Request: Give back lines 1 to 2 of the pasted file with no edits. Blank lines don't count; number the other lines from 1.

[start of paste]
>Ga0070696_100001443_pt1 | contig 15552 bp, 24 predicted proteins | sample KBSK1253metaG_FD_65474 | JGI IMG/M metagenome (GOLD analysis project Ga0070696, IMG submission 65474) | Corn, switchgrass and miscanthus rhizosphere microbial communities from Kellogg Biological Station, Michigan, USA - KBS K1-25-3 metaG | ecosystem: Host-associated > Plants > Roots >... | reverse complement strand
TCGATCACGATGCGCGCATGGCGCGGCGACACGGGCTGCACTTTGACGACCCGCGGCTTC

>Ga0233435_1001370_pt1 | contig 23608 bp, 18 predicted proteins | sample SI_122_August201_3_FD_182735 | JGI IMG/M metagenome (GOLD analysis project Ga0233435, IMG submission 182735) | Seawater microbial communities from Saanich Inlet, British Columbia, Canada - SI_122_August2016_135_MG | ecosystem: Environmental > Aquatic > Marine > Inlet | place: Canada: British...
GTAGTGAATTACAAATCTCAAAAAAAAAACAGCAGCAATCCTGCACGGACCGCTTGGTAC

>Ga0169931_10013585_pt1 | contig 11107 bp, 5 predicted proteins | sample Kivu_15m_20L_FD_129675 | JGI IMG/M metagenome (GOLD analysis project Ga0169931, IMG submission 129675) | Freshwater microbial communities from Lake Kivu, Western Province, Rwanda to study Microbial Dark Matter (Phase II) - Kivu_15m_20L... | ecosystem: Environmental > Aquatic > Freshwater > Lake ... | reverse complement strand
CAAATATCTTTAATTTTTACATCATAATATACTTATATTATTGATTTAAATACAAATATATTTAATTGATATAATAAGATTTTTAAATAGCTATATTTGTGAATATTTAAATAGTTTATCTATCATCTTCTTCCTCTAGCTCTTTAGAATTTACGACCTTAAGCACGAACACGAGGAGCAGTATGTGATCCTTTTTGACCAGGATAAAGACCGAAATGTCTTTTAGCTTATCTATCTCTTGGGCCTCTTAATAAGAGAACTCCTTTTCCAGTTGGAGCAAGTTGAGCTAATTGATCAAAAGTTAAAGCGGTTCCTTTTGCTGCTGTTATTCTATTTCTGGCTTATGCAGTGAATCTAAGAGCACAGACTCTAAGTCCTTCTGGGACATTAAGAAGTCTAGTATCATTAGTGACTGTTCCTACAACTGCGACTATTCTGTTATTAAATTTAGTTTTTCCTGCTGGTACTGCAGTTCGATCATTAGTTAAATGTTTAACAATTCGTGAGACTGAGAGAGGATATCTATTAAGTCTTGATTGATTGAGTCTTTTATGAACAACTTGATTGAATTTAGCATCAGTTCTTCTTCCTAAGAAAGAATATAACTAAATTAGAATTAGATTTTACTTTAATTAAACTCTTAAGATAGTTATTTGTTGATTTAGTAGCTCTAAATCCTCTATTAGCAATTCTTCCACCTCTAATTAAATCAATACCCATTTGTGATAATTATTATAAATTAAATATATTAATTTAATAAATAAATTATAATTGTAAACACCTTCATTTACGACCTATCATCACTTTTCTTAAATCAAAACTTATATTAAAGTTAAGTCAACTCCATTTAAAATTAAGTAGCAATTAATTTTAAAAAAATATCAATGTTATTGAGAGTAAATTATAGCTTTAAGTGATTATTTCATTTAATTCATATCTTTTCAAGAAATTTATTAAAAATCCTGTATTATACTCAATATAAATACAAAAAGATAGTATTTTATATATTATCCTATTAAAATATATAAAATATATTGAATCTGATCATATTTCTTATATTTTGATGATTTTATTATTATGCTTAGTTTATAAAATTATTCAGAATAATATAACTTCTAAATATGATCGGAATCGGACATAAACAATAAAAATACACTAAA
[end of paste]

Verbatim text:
>Ga0070696_100001443_pt1 | contig 15552 bp, 24 predicted proteins | sample KBSK1253metaG_FD_65474 | JGI IMG/M metagenome (GOLD analysis project Ga0070696, IMG submission 65474) | Corn, switchgrass and miscanthus rhizosphere microbial communities from Kellogg Biological Station, Michigan, USA - KBS K1-25-3 metaG | ecosystem: Host-associated > Plants > Roots >... | reverse complement strand
TCGATCACGATGCGCGCATGGCGCGGCGACACGGGCTGCACTTTGACGACCCGCGGCTTC